Computational Modelling in Physiology: Modelling has become, and will continue to be, an important tool to investigate physiological phenomena in the health and life sciences. Current topics of interest include: (i) the generation of thrombin during blood coagulation, particularly in children; and (ii) intracellular calcium dynamics in cardiac Purkinje cells. Research in both of these areas is necessarily interdisciplinary and is conducted in close collaboration with researchers in the related fields.

Computer Graphics: Study how to generate and manipulate images and videos using computers. Possible topics include image and video editing, geometry modeling, image-based rendering, programming on graphics hardwares, etc.

Computer Vision: Investigate novel techniques for processing, analyzing, and understanding images and videos captured from the real world. Research topics include, but are not limited to, stereo vision, motion estimation, and foreground segmentation.

Data Integration: Integration of multiple data sources is required in many different application areas, such as e-medicine or e-healthcare, e-government, business intelligence and data analytics, enterprise application integration and others. Data integration can include structured information, such as that stored in databases or ontologies, as well unstructured information, e.g. collected from web pages. Data integration encompasses the entire process of identifying data sources, preparing and transforming data and data sources, matching or aligning data schemata, and implementing logical and physical integration mechanisms.

Diagnostic Imaging: Diagnostic or Medical Imaging (DI) comprises the set of related technologies and programs that are used to interrogate human anatomy and physiology by generating a projection of a region of interest. The objective of the DI procedure is to allow the physician to render a diagnosis or to monitor a therapy. In a perfect world these procedures would be perfectly sensitive and perfectly specific. Often, this is not the case. Disease may be missed or misdiagnosed. Minimizing these errors remains the objective of DI research.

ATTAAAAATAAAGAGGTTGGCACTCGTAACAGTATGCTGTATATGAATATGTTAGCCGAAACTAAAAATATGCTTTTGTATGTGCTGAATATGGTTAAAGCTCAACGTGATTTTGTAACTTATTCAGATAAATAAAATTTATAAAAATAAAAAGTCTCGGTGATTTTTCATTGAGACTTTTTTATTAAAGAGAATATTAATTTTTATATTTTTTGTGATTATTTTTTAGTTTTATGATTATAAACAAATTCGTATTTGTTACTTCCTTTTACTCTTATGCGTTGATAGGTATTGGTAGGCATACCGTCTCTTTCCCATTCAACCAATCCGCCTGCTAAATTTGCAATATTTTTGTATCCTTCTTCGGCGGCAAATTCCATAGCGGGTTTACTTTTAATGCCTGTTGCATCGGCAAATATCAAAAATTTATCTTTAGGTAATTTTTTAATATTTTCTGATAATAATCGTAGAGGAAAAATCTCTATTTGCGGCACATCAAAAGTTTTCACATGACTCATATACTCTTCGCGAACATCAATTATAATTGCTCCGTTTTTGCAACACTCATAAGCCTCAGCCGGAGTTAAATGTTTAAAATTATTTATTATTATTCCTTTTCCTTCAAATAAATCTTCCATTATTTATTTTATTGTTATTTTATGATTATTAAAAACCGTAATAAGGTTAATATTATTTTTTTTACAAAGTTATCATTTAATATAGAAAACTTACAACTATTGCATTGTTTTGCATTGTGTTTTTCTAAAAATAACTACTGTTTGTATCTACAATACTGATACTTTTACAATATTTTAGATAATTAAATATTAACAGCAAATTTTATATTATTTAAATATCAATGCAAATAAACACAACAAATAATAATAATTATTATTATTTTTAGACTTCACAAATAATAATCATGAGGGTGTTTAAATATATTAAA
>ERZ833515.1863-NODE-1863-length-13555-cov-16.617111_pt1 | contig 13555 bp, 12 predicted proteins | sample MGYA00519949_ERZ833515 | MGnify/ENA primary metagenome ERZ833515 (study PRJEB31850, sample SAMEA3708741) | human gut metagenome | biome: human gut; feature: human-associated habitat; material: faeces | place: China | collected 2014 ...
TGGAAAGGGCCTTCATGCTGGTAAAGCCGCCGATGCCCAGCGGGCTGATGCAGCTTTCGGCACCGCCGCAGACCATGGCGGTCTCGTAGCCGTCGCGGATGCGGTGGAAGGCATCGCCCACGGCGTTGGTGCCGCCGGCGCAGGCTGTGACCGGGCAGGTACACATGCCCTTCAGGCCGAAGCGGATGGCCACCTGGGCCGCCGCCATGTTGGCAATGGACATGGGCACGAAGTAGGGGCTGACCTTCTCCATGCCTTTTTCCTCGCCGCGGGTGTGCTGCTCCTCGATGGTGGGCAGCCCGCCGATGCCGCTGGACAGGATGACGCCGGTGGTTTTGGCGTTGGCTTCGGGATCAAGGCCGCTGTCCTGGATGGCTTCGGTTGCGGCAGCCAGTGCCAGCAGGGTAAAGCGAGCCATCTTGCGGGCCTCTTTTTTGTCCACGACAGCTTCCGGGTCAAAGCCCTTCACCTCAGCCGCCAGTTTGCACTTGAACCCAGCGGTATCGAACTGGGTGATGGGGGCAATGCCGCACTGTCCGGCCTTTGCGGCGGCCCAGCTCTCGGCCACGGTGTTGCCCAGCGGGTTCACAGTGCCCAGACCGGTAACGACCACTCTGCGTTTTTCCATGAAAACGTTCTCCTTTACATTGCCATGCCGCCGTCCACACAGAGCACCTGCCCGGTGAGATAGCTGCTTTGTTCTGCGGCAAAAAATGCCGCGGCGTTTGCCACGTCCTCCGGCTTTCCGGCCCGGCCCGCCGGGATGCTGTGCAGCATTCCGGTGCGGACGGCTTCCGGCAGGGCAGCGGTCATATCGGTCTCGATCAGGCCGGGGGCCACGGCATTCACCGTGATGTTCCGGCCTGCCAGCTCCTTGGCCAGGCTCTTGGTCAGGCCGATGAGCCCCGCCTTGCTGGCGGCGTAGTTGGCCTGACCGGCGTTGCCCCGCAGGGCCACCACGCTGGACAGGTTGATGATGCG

Hardware and Software Verification: How can descriptions of hardware and software systems be proved to be free of errors? Hardware and software verification seeks to apply logic and mathematics to answering this question. We are particularly focused on methods that apply to parallel programs, where software testing is least effective.

Modeling and performance evaluation of concurrent systems: Timed Petri nets are used to model the behavior of concurrent systems with temporal attributes reprtesenting the durations of system's activities. Different techniques are then used to obtain performance indices of timed models. For some models, structural analysis is sufficient for performance analysis. If a model is bounded and its state space is reasonably small, enhaustive reachability analysis can be used. Performance measures can also be estimated using discrete-event simulation of timed models. A wide variety of systems can be studied in this way, including computer and communication networks, multiprocessor systems, transportation networks, manufacturing systems and so on.